CHENNAI: Spin it to win it has been the mantra of the Indian team in the ongoing T20 Women’s World Cup. On Thursday, they took a step closer in their quest for an elusive maiden world title. With a narrow three-run win over heavyweights New Zealand in Melbourne, Harmanpreet Kaur & Co became the first team to qualify for the semifinals of this edition.
With three victories from as many matches, India sit at the top of the Group A table, with one more match to be played against winless Sri Lanka on Saturday. Six months ago, it would have been hard to believe if someone had said India would go on to win matches in Australia without key batters Smriti Mandhana and Harmanpreet Kaur firing. But they have done exactly that, defending two sub-140 scores.
Though 16-year-old Shafali Verma has been at the forefront — she hit 46 off 34 balls on Thursday — it’s the bowling unit that has done more damage. India has taken a total of 24 wickets in three matches, including bundling out defending champions Australia for 115. Of those, 16 have come from spinners. This success can be attributed to playing the tri-series in Australia prior to the T20 World Cup. Six matches, including a warm-up, meant the Women in Blue had got used to conditions. Though India lost the final of the series, spinners thrived on Australian wickets — Rajeshwari Gayakwad and Deepti Sharma accounted for 17 wickets in five matches.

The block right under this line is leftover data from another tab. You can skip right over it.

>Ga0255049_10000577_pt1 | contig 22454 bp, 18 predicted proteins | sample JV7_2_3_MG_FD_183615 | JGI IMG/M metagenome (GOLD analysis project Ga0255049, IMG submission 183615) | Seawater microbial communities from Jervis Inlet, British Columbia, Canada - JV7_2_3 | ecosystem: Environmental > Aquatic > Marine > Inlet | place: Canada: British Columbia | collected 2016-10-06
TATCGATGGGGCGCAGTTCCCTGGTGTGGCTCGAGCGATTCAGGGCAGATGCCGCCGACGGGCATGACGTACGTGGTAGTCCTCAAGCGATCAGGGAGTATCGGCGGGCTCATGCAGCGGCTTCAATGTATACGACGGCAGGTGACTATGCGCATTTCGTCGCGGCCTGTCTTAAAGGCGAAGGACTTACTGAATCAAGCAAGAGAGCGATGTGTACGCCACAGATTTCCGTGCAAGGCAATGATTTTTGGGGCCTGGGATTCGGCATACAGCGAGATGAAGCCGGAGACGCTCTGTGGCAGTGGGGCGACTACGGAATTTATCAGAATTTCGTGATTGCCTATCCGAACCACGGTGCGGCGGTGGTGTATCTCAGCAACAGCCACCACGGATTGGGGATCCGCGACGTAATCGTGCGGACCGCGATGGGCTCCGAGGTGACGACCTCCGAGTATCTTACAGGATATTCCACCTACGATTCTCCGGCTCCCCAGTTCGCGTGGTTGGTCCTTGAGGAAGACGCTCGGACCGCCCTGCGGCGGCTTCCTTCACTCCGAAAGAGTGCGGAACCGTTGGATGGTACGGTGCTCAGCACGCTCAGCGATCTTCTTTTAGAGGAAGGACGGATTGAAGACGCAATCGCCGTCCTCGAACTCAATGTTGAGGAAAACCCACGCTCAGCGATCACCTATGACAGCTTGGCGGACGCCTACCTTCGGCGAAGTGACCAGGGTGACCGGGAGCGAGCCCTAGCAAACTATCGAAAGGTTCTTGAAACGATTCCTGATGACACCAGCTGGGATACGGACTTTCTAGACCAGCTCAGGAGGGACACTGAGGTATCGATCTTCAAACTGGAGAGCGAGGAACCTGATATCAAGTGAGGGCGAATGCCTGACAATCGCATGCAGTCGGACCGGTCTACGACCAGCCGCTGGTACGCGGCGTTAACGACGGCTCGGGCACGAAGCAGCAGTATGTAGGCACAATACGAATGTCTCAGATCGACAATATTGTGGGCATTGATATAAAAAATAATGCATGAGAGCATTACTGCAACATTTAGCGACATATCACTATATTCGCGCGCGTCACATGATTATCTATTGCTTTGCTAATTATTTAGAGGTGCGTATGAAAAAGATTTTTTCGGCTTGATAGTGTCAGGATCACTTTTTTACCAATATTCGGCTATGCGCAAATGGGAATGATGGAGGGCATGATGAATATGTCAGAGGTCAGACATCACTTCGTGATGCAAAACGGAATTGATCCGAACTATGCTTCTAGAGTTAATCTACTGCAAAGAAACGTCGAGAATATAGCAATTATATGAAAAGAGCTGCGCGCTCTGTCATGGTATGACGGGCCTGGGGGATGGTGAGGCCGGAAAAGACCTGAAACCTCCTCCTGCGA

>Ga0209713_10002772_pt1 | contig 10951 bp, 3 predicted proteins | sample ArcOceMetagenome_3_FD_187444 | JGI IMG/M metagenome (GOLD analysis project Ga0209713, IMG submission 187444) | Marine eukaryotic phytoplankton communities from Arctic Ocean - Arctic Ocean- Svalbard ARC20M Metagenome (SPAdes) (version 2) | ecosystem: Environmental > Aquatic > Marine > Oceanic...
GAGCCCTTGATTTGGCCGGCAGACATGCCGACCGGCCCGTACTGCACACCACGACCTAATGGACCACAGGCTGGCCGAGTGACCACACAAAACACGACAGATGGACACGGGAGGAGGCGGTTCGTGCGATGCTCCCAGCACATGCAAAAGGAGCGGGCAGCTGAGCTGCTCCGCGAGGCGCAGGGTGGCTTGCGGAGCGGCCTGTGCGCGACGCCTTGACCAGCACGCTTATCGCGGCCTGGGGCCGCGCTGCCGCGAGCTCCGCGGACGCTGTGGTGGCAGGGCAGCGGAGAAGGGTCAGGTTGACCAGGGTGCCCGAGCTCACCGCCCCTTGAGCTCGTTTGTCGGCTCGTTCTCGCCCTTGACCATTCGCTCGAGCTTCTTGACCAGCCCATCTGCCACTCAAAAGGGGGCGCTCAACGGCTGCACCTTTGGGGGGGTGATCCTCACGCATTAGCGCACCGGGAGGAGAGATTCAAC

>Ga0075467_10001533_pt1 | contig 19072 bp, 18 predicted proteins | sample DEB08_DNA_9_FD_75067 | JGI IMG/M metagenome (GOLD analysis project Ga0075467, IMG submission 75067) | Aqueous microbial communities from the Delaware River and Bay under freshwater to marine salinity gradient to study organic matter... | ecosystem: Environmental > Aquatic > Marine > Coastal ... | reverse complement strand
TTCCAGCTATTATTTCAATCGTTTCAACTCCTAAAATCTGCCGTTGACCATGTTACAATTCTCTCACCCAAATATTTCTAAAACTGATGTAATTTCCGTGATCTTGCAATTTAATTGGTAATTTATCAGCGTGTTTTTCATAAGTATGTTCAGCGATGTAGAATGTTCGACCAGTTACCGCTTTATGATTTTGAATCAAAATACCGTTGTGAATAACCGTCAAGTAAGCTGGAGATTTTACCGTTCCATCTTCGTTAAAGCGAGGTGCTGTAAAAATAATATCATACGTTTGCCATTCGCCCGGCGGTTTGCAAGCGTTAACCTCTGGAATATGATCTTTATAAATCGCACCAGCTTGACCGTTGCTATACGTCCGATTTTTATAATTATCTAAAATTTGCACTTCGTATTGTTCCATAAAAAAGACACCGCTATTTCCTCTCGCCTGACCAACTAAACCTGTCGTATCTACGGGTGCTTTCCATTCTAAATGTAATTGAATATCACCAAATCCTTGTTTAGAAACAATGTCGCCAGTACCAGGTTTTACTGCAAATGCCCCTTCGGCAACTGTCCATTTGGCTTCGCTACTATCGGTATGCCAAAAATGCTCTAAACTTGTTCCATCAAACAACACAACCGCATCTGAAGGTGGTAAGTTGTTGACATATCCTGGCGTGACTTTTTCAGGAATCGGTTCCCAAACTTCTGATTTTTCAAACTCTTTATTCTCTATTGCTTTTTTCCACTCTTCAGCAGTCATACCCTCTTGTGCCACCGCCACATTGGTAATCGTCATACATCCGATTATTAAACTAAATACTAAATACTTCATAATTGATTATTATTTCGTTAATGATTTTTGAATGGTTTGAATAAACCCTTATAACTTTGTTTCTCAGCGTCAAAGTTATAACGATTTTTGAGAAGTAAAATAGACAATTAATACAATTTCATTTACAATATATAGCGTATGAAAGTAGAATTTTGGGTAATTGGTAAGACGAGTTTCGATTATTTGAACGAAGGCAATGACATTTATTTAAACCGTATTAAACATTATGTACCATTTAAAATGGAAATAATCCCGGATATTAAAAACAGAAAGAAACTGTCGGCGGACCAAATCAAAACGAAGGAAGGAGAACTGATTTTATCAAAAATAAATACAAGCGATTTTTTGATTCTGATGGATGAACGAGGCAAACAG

“We have been strong in the spin department and Harman has used the bowlers well,” said former India captain and leg-spinner Shubhangi Kulkarni. “They had a bit of practice when they played the tri-series. The Women’s Big Bash League experience of Harman and Smriti has also helped them. But the tri-series is where the bowlers would have got the experience of playing on those wickets.”Having played with three spinners in the last two matches, Harmanpreet & Co decided to go in with four tweakers — Radha Yadav replaced pacer Arundhati Reddy — and a pacer in Shikha Pandey against New Zealand. That paid dividends as they defended 133.
At Junction Oval, New Zealand’s two best batters Suzie Bates and skipper Sophie Devine perished, unable to cope up with the pace or the lack of it. Three down for 34 in the ninth over, India had the upper hand. The young leg-spinner Amelia Kerr did give them a scare by hitting an unbeaten 34 off 19 balls. But Shikha’s near-perfect yorkers helped India defend 15 runs in the final over.
Alongside Poonam — the leading wicket-taker with eight wickets — Shikha’s contribution has also been significant. The 30-year-old has dismissed at least one opener inside the powerplay in all matches and has six wickets to her name. “I know we have good spinners. But we were lacking good pacers,” added Shubhangi.
“Shikha has stepped up and become someone who the captain can depend on to bowl even the last over.”
Bringing in Narendra Hirwani, former India leg-spinner, onboard also seems to have worked. It was in July last year that the team management decided to rope him in as a spin consultant.
Brief scores: India 133/8 in 20 ovs (Shafali Verma 46; Amelia Kerr 2/21) bt New Zealand 130/6 in 20 ovs (Amelia Kerr 34 n.o) by three runs. Australia 189/1 in 20 ovs (Healy 83, Mooney 81 n.o) bt Bangladesh 103/9 in 20 ovs (Fargana 36, Schutt 3/21) by 86 runs.